I was very pleased when this announcement was made in my riding, when Premier Ernie Eves was there in the great riding of Bramalea-Gore-Malton-Springdale with my constituents Frank and Olive Russell. In the release of this policy, one of the reporters happened to ask Premier Eves, and happened to ask Frank Russell, how he feels about getting this rebate; doesn't he feel for the kids? One of the answers -- before Frank could even speak, Olive, his dear wife, said that she feels seniors have made great contributions, and she's so right. Seniors have made great contributions to make sure Ontario is flourishing and the economy is booming.


The Ontario Home Property Tax Relief for Seniors Act proposes to complete our government's commitment to reduce residential education property taxes through tax relief provided to our seniors across the province. This bill would enable eligible seniors to receive a refund of the residential education portion of the property tax they currently pay on their principal residence.

Let's be clear: providing seniors with this tax relief does not take money away from the public education system, despite the fearmongering by the members opposite -- and I'm not going to distinguish any of the them, because they're all the same, be they Liberals or NDP. They keep fearmongering that this tax is going to take money away from the education system. They're totally -- if I can use the right word -- incorrect.

I want to assure the House and the people at home that this government remains committed to ensuring adequate funding for our schools. Under the new funding system for public education, which has been in place since 1998, funding to school boards is based on student enrolment, not property taxes. Property taxes themselves have nothing to do with school funding. It has everything to do with how many kids are in the school, and based on that, the funding formula works.

In fact, we have made it even better. After Dr Rozanski's report, we have given an additional $2 billion to our school system. I was very pleased the other day to be at the Peel Board of Education -- the public school system as well as the Catholic school system -- announcing one of the largest funding they've ever had: $950 million to the public school board and $650 to the Catholic school board, which is historical funding of $1.5 billion, a substantial increase. It has nothing to do with the inflationary increase from year to year. This is a substantial increase over previous years.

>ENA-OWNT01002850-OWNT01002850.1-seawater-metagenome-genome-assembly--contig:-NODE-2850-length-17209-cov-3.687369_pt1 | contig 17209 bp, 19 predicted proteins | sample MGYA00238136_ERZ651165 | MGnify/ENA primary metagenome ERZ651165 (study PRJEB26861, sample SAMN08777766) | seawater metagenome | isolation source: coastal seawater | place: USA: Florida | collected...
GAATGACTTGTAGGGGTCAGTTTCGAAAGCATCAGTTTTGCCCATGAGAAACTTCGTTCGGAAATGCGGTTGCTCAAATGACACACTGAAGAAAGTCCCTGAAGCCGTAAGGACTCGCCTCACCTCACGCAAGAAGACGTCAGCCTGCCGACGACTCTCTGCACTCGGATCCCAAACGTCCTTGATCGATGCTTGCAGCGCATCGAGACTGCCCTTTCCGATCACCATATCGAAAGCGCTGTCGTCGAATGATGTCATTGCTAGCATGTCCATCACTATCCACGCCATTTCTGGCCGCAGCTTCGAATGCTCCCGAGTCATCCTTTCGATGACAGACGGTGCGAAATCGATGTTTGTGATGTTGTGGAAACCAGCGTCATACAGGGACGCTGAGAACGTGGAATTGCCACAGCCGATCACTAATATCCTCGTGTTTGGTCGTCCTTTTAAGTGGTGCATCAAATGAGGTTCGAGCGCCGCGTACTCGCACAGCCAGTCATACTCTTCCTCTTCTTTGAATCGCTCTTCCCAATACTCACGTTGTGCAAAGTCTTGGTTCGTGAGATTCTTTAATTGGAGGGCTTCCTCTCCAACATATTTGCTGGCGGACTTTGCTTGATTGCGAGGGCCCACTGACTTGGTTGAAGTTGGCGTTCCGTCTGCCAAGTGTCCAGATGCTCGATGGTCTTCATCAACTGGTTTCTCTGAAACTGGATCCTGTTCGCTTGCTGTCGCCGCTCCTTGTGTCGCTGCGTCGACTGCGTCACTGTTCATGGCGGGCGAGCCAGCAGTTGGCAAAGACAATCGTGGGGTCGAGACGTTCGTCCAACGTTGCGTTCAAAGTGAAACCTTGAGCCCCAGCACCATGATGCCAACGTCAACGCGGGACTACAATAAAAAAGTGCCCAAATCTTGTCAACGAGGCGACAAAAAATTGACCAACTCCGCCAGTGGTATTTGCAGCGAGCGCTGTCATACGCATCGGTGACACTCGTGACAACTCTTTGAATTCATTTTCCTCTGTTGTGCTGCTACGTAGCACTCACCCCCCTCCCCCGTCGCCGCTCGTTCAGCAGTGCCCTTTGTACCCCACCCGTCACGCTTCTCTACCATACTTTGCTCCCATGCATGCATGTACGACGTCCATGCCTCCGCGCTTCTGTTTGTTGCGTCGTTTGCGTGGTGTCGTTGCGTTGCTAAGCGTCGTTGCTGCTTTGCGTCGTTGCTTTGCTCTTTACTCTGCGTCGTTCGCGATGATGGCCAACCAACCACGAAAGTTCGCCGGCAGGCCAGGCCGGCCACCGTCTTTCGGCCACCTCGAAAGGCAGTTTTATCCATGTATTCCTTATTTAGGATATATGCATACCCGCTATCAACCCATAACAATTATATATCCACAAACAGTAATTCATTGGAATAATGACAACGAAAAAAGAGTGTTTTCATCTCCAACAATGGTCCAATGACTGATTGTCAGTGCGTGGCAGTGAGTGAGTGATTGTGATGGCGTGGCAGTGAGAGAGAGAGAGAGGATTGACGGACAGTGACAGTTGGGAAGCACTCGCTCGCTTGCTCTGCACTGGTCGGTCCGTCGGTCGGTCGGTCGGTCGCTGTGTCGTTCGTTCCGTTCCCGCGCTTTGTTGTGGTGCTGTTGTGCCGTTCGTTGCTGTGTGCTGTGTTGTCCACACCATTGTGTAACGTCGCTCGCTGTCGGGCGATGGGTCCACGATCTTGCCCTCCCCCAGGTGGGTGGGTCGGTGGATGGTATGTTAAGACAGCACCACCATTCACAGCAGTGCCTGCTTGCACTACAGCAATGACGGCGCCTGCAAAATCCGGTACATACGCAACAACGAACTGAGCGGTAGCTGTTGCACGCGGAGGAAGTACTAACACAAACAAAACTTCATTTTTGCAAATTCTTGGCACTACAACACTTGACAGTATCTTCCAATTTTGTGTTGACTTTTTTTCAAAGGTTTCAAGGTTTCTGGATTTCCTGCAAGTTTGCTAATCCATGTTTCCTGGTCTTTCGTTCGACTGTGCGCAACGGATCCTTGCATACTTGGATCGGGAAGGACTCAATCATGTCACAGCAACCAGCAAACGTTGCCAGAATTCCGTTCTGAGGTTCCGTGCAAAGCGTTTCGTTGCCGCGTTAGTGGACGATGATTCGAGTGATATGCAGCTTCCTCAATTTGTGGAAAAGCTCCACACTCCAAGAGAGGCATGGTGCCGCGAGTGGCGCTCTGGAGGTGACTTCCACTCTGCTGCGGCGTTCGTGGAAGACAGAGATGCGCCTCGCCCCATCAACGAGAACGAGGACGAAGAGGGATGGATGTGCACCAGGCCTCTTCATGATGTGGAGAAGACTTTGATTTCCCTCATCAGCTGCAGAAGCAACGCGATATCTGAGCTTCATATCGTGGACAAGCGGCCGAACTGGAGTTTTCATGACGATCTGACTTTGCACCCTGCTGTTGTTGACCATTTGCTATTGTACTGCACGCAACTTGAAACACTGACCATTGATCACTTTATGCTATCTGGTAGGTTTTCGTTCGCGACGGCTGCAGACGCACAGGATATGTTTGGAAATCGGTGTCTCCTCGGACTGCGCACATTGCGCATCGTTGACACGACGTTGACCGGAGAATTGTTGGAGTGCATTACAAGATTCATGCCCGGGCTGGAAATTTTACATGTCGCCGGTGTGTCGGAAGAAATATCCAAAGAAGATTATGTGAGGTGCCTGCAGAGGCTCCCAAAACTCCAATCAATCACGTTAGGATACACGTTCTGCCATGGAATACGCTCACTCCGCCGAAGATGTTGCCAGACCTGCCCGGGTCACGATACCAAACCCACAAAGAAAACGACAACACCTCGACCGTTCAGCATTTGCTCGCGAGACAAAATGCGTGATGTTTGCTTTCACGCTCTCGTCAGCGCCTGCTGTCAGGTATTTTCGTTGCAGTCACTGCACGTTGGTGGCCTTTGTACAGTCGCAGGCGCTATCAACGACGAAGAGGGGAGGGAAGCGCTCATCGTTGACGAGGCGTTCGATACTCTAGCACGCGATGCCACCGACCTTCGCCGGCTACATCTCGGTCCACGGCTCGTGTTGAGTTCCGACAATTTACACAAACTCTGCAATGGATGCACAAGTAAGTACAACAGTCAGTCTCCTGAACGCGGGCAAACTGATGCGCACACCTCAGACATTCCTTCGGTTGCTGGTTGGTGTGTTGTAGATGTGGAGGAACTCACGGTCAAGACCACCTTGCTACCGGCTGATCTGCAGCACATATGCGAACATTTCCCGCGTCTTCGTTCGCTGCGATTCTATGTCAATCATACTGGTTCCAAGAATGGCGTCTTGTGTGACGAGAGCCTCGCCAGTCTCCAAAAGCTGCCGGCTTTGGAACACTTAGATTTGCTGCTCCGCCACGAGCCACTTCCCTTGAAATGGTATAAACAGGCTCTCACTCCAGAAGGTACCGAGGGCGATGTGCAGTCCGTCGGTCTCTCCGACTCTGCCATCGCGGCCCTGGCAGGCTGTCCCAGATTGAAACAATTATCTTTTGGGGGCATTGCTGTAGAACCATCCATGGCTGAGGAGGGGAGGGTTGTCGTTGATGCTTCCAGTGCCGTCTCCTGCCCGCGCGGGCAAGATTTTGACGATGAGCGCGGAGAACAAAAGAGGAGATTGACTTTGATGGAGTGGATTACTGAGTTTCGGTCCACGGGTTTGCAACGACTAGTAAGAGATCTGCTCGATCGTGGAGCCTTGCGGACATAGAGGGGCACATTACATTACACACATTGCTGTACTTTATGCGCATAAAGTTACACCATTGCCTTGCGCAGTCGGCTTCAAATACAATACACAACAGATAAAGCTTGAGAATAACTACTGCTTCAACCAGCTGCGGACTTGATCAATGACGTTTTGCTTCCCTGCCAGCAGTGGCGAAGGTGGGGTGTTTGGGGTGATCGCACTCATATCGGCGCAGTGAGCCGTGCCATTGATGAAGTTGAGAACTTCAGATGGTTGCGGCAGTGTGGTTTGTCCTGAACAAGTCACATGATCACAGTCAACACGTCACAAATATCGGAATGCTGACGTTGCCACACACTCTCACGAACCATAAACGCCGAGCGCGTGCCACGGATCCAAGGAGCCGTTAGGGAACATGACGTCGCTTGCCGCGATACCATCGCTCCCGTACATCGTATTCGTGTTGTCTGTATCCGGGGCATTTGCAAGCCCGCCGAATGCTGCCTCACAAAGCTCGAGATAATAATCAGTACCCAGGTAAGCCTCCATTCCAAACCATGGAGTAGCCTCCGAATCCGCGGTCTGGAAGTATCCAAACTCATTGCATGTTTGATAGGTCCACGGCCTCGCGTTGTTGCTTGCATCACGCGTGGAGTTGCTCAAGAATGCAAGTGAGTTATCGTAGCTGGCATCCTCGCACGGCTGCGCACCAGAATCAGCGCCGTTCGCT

It's important to keep in mind that this government, our government, Ernie Eves's government, has increased funding for education from $12.9 billion in 1995 to $15.3 billion in the 2003-04 school year. This amount is expected to increase to $16.2 billion for the 2005-06 school year. As you will appreciate, this amount is much more than many of the other provinces' total budgets put together -- many of the Atlantic provinces.

This is an increase in funding even though enrolment, as you know, is projected to decline. In addition, it represents more education spending than under any other government in the history of Ontario.

The other day, I had a healthy debate, I suppose, with one of the great teachers. The discussion got into class size. What is the ideal class size? Somebody thinks 1:1 is the ideal class size. I know that when I went to high school, and I'm very proud of that high school, Parkdale Collegiate, about 35 years ago, I think we had a class size of 30 or more.

Mr Bart Maves (Niagara Falls): Twenty-five years ago.

Mr Gill: Twenty-five years ago. You're right; I stand corrected. Thank you. Thirty or 35 students per class. It didn't do me any harm. I know that sometimes people say less is better. I'm not advocating larger class sizes; don't get me wrong. But there's no study that shows what the best class size is. We can have a debate on its own about how large class size should be. But I do recall, early in my studies at university -- I think it was at Convocation Hall, because they couldn't find a room big enough -- close to 2,000 students in one class. It didn't do me any harm.

Just as we have enhanced our commitment to education, I would like to turn the attention of this House once again to our government's commitment to seniors. The 1.5 million seniors who live in this province have contributed enormously to our economic prosperity. Seniors have helped create an Ontario we can all be proud of. This government has worked hard to make Ontario the best place to live, work, invest, raise our families and then retire.

What we have accomplished is the direct result of this government's economic plan for prosperity. Our economic plan includes lower taxes. I think there is nothing wrong in saying that. I know that, in some of the parties' philosophy and mandate, "profit" is a bad word, but we have nothing against that. We think everybody should be able to work hard, flourish, make good money, pay fair taxes -- not too many taxes -- and make sure that a break is given to the people who deserve a break.